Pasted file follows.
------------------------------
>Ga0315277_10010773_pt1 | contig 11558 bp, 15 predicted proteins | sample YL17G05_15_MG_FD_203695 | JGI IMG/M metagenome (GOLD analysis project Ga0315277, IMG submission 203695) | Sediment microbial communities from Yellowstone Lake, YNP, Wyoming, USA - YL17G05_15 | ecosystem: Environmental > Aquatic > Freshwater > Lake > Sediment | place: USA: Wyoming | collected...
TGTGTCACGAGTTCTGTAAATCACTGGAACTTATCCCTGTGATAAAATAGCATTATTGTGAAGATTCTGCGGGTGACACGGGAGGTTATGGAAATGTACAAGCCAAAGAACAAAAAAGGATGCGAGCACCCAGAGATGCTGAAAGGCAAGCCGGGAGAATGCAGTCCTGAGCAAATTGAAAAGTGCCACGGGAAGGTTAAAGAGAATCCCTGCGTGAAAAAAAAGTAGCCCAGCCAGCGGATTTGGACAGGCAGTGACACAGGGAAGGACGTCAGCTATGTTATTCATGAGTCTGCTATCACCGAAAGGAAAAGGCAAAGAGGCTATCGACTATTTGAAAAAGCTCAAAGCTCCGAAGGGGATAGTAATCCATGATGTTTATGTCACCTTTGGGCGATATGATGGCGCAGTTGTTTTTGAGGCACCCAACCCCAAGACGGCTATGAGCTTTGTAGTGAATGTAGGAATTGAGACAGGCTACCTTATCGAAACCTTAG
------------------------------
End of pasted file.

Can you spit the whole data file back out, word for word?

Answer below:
>Ga0315277_10010773_pt1 | contig 11558 bp, 15 predicted proteins | sample YL17G05_15_MG_FD_203695 | JGI IMG/M metagenome (GOLD analysis project Ga0315277, IMG submission 203695) | Sediment microbial communities from Yellowstone Lake, YNP, Wyoming, USA - YL17G05_15 | ecosystem: Environmental > Aquatic > Freshwater > Lake > Sediment | place: USA: Wyoming | collected...
TGTGTCACGAGTTCTGTAAATCACTGGAACTTATCCCTGTGATAAAATAGCATTATTGTGAAGATTCTGCGGGTGACACGGGAGGTTATGGAAATGTACAAGCCAAAGAACAAAAAAGGATGCGAGCACCCAGAGATGCTGAAAGGCAAGCCGGGAGAATGCAGTCCTGAGCAAATTGAAAAGTGCCACGGGAAGGTTAAAGAGAATCCCTGCGTGAAAAAAAAGTAGCCCAGCCAGCGGATTTGGACAGGCAGTGACACAGGGAAGGACGTCAGCTATGTTATTCATGAGTCTGCTATCACCGAAAGGAAAAGGCAAAGAGGCTATCGACTATTTGAAAAAGCTCAAAGCTCCGAAGGGGATAGTAATCCATGATGTTTATGTCACCTTTGGGCGATATGATGGCGCAGTTGTTTTTGAGGCACCCAACCCCAAGACGGCTATGAGCTTTGTAGTGAATGTAGGAATTGAGACAGGCTACCTTATCGAAACCTTAG